'1. In deciding this question of fact, you must take the letters and telegrams and all of them, and looking at them in the light of the previous relations of the parties, and of what each of the writers knew, placing yourselves in the writers' place and situation in order better to ascertain their meaning and purpose, and in the light shed upon this question of fact by these letters and telegrams, and by the history of the whole transaction, you must determine whether the defendant did undertake to act as the plaintiff's agent for the purchase of the stock from others.'
Admitting that the court was wrong in not giving a construction to the letters one way or the other, touching the main point in the controversy, as is insisted, a concession, perhaps, not necessary to be made, it cannot avail the plaintiff in error that it was not done. Properly construed, we think the letters show clearly the agency of Pence as claimed by Langdon. The jury found accordingly. No harm was, therefore, done by the omission of the court; and if it were erroneous, the error is one of which Pence certainly has no right to complain. With respect to the duty of the court as to construing the letters, see Etting v. The Bank of the United States, 11 Wheat. 59; Barreda v. Silsbee, 21 How. 146.
'2. It was not enough to charge the plaintiff with knowledge of the mal-character of the transaction, that the language used was such as might have caused some persons to suspect it. He might, in view of previous friendly relations, have no suspicion of bad faith, and might naturally regard expressions as inaccurately used, rather than put upon them a construction which would show bad faith on the part of the defendant, which he had no reason to anticipate.'
This, under the circumstances, we think, was exactly right.
'3. Before the plaintiff was required to affirm or rescind the contract, he must be shown to have had actual knowledge of the imposition practised upon him. It is not enough to show that he might have known or suspected it from data within his reach.'
The preceding remark is applicable also to this instruction.
'4. If the jury believe that the plaintiff had no actual knowledge or belief that defendant had put his own stock upon them, until June, 1875, at the mine, then his repudiation of the transaction, if made then, was sufficient.'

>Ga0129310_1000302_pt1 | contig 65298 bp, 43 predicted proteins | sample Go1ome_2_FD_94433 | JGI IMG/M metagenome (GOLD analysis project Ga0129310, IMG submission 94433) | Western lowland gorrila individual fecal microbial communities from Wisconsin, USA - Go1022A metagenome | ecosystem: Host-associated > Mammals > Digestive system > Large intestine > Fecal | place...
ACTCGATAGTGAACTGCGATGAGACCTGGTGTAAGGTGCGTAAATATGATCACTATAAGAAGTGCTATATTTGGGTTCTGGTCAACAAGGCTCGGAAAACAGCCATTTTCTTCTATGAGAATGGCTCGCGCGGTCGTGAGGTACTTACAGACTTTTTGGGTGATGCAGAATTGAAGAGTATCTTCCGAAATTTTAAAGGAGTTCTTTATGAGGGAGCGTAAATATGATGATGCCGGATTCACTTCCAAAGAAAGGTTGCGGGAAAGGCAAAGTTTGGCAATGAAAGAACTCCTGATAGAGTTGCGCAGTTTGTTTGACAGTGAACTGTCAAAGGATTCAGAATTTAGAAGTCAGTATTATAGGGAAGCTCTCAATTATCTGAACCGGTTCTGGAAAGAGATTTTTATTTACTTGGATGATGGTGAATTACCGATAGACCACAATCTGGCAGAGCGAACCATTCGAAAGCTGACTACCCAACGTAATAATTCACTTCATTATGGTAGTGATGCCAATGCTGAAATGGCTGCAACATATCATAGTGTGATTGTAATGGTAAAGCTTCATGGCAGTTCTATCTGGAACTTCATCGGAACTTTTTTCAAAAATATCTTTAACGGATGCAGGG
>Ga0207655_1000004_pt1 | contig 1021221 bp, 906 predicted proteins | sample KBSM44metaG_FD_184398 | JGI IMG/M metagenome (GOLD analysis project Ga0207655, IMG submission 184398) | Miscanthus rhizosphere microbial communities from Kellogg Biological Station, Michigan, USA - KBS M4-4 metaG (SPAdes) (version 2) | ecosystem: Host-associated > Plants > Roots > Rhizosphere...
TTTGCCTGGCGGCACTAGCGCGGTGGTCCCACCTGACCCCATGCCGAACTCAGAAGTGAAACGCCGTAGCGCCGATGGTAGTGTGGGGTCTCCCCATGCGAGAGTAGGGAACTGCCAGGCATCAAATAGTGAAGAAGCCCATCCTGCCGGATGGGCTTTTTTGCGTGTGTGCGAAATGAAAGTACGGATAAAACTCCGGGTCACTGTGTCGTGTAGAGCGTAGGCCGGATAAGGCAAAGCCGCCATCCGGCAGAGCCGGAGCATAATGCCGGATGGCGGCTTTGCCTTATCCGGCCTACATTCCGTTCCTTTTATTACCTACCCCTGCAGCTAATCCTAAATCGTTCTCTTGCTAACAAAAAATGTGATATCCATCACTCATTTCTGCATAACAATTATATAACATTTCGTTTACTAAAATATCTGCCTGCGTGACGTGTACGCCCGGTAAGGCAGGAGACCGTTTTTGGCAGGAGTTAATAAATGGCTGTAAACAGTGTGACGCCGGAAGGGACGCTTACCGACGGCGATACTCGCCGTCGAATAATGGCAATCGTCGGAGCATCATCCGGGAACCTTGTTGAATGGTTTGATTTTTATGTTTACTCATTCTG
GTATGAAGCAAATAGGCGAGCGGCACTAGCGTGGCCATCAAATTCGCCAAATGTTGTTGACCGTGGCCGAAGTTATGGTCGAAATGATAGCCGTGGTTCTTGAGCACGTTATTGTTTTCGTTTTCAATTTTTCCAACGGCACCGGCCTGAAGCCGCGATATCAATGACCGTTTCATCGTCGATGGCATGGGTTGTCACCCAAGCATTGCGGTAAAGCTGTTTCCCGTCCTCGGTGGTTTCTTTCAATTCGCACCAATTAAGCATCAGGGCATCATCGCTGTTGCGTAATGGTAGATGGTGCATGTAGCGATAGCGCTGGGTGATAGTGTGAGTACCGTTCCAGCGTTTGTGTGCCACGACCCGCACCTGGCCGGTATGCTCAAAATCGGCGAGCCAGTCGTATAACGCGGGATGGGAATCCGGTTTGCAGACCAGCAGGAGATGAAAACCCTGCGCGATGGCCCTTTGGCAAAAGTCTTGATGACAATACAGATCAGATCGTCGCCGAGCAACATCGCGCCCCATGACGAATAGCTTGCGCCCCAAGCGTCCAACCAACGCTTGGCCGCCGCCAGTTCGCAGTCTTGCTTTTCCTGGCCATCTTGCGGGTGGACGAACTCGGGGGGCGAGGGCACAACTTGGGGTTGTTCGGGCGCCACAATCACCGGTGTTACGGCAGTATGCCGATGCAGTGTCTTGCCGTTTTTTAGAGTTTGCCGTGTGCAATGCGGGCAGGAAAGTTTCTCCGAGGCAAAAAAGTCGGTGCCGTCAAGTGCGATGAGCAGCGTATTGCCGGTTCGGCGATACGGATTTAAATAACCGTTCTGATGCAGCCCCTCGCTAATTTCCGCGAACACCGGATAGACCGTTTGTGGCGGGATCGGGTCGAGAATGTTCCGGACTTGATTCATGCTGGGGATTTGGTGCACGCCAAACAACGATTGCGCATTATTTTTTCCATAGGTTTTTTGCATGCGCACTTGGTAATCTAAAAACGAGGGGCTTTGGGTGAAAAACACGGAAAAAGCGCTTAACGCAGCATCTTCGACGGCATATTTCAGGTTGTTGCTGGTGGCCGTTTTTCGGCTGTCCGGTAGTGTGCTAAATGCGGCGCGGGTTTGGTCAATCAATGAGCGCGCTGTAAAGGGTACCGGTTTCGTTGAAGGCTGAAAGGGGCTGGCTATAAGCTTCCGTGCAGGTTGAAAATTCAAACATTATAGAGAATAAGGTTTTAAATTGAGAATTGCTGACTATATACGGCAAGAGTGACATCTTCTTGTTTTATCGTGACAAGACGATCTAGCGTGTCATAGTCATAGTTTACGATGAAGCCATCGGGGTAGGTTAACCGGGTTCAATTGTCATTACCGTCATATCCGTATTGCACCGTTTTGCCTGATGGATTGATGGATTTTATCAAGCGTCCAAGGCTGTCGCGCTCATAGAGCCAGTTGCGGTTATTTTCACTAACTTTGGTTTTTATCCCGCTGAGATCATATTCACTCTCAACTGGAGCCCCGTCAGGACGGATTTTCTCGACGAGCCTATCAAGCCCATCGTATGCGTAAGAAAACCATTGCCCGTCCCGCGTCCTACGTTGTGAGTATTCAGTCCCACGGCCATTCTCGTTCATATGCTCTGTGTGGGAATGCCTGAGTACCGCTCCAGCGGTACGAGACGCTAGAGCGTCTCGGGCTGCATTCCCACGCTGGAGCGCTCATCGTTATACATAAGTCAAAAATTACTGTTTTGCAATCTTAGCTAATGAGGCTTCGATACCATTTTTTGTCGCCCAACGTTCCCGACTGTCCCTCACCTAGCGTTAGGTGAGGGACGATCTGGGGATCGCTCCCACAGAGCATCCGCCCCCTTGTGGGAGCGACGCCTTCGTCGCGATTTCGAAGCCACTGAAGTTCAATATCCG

There can be no doubt as to the soundness of their proposition.
Acquiescence and waiver are always questions of fact. There can be neither without knowledge. The terms import this foundation for such action. One cannot waive or acquiesce in a wrong while ignorant that it had been committed. Current suspicion and rumor are not enough. There must be knowledge of facts which will enable the party to take effectual action. Nothing short of this will do. But he may not wilfully shut his eyes to what he might readily and ought to have known. When fully advised, he must decide and act with reasonable despatch. He cannot rest until the rights of third persons are involved and the situation of the wrong-doer is materially changed. Under such circumstances he loses the right to rescind, and must seek compensation in damages. But the wrong-doer cannot make extreme vigilance and promptitude conditions of rescission. It does not lie in his month to complain of delay unaccompanied by acts of ownership, and by which he has not been affected. The election to rescind or not to rescind, once made, is final and conclusive.
The burden of proving knowledge of the fraud and the time of its discovery rests upon the defendant.
Here Langdon was lulled into security by his relations to Pence, and by Pence's letters.
There is no proof that he had the slightest knowledge or even suspicion of any foul play until he visited the mine. His action then was prompt and decided.
The instructions of the court as to the law upon the subject were clear, accurate, and well expressed. The rest was for the jury. With what they did we have nothing to do.
We find no error in the record.